Today's Date: April 10, 2021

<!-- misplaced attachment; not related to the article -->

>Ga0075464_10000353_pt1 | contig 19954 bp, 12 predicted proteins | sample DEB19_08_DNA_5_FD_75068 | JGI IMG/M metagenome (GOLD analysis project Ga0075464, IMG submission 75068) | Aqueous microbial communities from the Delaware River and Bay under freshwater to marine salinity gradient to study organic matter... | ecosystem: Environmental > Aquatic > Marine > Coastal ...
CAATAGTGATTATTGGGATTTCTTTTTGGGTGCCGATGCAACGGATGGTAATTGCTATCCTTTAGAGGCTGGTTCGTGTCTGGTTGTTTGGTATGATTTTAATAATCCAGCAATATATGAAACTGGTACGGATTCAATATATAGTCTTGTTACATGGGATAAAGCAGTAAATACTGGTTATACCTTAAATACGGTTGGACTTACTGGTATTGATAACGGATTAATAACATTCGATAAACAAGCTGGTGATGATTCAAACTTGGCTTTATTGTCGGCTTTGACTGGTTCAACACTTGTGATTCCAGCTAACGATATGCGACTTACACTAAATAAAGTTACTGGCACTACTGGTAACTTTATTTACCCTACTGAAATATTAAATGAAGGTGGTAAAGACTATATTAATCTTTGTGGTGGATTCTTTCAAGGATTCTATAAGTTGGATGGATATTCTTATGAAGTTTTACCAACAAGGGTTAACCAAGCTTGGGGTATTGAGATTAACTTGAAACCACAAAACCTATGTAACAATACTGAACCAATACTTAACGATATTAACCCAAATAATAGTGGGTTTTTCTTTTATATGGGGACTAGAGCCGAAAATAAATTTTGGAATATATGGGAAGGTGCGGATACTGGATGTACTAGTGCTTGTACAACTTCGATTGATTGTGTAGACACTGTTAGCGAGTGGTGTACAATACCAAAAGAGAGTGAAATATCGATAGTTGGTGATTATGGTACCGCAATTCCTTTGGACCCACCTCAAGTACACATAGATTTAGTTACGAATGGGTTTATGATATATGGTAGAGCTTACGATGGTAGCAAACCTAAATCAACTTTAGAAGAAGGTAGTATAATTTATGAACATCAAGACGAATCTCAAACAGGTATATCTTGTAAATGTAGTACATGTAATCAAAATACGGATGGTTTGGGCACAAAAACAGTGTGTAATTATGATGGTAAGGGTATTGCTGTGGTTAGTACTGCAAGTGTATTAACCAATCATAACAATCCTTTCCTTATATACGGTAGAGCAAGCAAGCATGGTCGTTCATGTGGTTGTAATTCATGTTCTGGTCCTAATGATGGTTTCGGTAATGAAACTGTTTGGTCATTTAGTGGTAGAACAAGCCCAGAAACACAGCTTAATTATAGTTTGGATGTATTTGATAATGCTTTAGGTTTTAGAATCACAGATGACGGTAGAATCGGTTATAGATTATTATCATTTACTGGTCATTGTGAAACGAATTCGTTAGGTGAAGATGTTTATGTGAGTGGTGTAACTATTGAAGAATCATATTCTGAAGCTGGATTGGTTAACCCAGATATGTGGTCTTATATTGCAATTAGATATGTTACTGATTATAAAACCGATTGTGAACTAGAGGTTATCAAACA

Call for Programs Opens for 2021 Parliament of the World's Religions   •   Ather Sharif Awarded The Excellence in Entrepreneurial Leadership Award In Honor of Michael Ferro   •   Who’s Getting Vaccinated in the US?   •   Charmin® Works to Protect, Grow and Restore Forests   •   Atria Announces Nearly 90% Vaccination Levels After Vaccine Rollout   •   Publix Pharmacy Now Offering COVID-19 Vaccination Appointments in North Carolina   •   InventHelp Inventor Presents An Improved High Chair Design (LGI-2994)   •   The American Legion Calls POW/MIA Flag above White House "A Poignant Reminder"   •   Humanitarian Leaders Jamie Aten and Kent Annan launch petition to encourage Evangelicals to get vaccinated against COVID-19   •   PG&E Contributes $500,000 to Restaurant Resilience Fund to Strengthen Businesses for the Long-Term   •   Winning Startups Receive $25,000 through Sunstone Innovation Challenge at CSULB   •   ‘Coming Out for Love’ LGBTQ Reality Dating Show Headed for Romance, Fun, Happy Endings This Fall   •   BET Remembers Hip-Hop Icon DMX With Special Linear Programming Today Starting At 6PM/5C   •   Minister Schulte and Minister Hajdu announce the appointment of three new members to the National Seniors Council   •   Molina Healthcare of California Partners with San Bernardino County for COVID-19 Vaccinations   •   The Drone Champions League puts female drone pilots in the global spotlight with the DCL Women's Cup   •   TherapeuticsMD and Theramex Announce the Approval of BIJUVE® Capsules Indicated for Hormone Replacement Therapy in the Unite   •   Barna and Gloo To Release New City-Specific Research Experience For Church Leaders   •   InventHelp Inventor Develops Cooling Safety System (LCC-5135)   •   Wolters Kluwer Podcast Sheds Light on Key Factors Impacting Effective Banking Compliance